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I am trying to initialize my custom vector object, but without using std::initializer_list. I am doing something like this:

template <typename T, std::size_t N>
struct vector
{
  template<std::size_t I = 0, typename ...Tp>
  typename std::enable_if<I == sizeof...(Tp), void>::type
  unpack_tuple(std::tuple<Tp...> const& t)
  {
  }

  template<std::size_t I = 0, typename ...Tp>
  typename std::enable_if<I != sizeof...(Tp), void>::type
  unpack_tuple(std::tuple<Tp...> const& t)
  {
    store[I] = std::get<I>(t);

    unpack_tuple<I + 1, Tp...>(t);
  }

  template<typename ...U>
  vector(U&&... args,
    typename std::enable_if<std::is_scalar<U...>::value, void>::type* = 0)
  {
    unpack_tuple(std::forward_as_tuple(std::forward<U>(args)...));
  }

  T store[N];
};

but the compiler does not grok the constructor unless I remove the std::enable_if argument, which I need (as I don't want non-scalar arguments). Does there exist a solution?

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1 Answer 1

up vote 4 down vote accepted

std::is_scalar<U...>::value

The problem lies with the fact that is_scalar only takes a single type argument. You need to write a wrapper that combines multiple boolean values. I also wonder why you use perfect forwarding if you only want scalar types anyways - just pass them by-value. This way, you also don't need to worry about U being deduced as a reference when you get passed an lvalue.

#include <type_traits>

template<bool B>
using bool_ = std::integral_constant<bool, B>;

template<class Head, class... Tail>
struct all_of
  : bool_<Head::value && all_of<Tail...>::value>{};

template<class Head>
struct all_of<Head> : bool_<Head::value>{};

template<class C, class T = void>
using EnableIf = typename std::enable_if<C::value, T>::type;

// constructor
template<typename... U>
vector(U... args, EnableIf<all_of<std::is_scalar<U>...>>::type* = 0)
{
  unpack_tuple(std::tie(args...)); // tie makes a tuple of references
}

The above code should work. However, as an advice, if you don't want something, static_assert that you don't get it and don't abuse SFINAE for that. :) SFINAE should only be used in overloaded contexts.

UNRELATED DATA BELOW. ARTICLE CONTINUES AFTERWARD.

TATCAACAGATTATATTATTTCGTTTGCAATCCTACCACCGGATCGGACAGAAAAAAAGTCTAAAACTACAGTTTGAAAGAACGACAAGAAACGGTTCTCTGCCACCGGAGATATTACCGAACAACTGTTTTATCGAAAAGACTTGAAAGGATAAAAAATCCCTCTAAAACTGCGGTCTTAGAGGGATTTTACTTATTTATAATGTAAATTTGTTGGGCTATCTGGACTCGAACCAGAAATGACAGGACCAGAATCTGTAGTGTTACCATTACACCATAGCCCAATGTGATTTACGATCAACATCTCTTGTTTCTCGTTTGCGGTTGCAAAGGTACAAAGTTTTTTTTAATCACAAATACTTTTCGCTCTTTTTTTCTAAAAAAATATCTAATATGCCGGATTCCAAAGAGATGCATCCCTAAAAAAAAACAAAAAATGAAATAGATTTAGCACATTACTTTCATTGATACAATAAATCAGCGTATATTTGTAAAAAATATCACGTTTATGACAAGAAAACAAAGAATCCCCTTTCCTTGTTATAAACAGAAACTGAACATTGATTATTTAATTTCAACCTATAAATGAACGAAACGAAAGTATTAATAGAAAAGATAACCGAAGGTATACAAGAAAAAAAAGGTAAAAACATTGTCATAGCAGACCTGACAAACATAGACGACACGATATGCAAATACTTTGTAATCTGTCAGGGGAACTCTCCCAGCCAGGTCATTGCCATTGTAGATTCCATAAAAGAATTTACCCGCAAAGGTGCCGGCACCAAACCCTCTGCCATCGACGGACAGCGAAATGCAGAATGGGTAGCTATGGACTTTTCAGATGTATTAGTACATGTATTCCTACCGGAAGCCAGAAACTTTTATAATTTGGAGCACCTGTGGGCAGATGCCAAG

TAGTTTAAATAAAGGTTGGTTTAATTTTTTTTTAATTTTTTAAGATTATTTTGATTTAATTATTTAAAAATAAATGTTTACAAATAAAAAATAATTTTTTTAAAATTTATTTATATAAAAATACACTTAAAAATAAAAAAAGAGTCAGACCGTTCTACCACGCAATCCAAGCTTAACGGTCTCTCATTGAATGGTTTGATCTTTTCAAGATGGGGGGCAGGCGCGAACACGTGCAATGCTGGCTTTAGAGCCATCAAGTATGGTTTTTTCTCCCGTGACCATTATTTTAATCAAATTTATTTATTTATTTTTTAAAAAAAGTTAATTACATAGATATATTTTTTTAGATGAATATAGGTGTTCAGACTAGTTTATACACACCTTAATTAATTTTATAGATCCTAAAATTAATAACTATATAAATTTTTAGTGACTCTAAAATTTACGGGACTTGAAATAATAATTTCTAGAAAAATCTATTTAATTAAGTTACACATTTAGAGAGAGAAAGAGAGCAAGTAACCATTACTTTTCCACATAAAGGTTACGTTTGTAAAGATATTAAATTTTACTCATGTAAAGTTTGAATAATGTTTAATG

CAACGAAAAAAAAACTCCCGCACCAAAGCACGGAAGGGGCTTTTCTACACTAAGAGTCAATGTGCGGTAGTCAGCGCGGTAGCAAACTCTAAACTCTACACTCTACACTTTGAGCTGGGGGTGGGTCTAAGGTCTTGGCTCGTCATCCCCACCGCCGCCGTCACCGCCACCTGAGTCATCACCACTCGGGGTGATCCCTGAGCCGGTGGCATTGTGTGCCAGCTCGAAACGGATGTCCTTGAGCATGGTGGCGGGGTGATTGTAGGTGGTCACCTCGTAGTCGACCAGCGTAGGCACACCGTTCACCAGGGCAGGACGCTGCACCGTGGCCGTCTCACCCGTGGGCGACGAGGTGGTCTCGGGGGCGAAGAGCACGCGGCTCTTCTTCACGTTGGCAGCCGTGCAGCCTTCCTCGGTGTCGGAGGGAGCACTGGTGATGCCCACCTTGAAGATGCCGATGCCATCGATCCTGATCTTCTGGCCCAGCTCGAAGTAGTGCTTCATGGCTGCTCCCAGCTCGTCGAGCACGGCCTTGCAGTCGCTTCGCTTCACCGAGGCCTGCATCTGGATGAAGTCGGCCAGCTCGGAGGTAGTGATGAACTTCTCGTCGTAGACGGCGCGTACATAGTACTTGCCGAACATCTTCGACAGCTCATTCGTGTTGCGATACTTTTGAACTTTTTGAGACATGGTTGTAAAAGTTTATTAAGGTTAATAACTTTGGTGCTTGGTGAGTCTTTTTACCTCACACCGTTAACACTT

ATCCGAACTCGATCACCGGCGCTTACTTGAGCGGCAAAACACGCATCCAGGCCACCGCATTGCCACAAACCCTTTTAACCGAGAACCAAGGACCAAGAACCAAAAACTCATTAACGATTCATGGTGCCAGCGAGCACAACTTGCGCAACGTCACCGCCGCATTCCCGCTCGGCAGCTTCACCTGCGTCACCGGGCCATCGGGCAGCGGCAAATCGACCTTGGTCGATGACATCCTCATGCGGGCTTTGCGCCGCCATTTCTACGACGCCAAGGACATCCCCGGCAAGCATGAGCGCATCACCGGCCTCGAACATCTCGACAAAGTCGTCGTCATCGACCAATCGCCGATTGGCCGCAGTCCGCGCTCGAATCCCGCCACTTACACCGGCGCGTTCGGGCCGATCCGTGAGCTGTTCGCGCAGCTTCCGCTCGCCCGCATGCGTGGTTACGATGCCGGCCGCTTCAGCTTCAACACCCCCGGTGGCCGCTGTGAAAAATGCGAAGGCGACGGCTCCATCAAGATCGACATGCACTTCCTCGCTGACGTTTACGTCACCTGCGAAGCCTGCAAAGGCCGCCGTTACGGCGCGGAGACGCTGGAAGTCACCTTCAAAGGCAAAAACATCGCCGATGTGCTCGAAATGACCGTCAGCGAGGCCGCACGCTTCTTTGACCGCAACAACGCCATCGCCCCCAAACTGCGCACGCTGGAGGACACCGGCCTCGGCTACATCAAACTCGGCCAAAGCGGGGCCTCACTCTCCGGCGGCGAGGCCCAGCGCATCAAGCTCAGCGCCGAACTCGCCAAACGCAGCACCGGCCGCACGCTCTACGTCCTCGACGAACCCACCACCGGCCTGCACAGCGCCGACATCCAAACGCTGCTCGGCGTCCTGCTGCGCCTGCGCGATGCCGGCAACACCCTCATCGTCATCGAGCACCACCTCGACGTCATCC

// constructor
template<typename... U>
vector(U... args)
{
  static_assert(all_of<std::is_scalar<U>...>::value, "vector only accepts scalar types");
  unpack_tuple(std::tie(args...)); // tie makes a tuple of references
}

So much for your actual question, but I recommend a better way to unpack tuples (or variadic arguments in general, or even an array), using the indices trick:

template<unsigned...> struct indices{};
template<unsigned N, unsigned... Is> struct indices_gen : indices_gen<N-1, N-1, Is...>{};
template<unsigned... Is> struct indices_gen<0, Is...> : indices<Is...>{};

template<unsigned... Is, class... U>
void unpack_args(indices<Is...>, U... args){
  [](...){}((store[Is] = args, 0)...);
}

template<class... U>
vector(U... args){
  static_assert(all_of<std::is_scalar<U>...>::value, "vector only accepts scalar types");
  unpack_args(indices_gen<sizeof...(U)>(), args...);
}

What this code does is "abusing" the variadic unpacking mechanics. First, we generate a pack of indices [0 .. sizeof...(U)-1] and expand then this list in lockstep together with args. We put this expansion within a variadic (non-template) function argument list, as pack expansion can only occur at specific places, and this is one of them. Another possibility would be as a local array:

template<unsigned... Is, class... U>
void unpack_args(indices<Is...>, U... args){
  int a[] = {(store[Is] = args, 0)...};
  (void)a; // suppress unused variable warnings
}
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This is beautiful C++ at its finest. In my read-world program. there are multiple constructors the compiler can choose from, so IMO, use of SFINAE was justified. –  user1095108 Oct 8 '12 at 1:05

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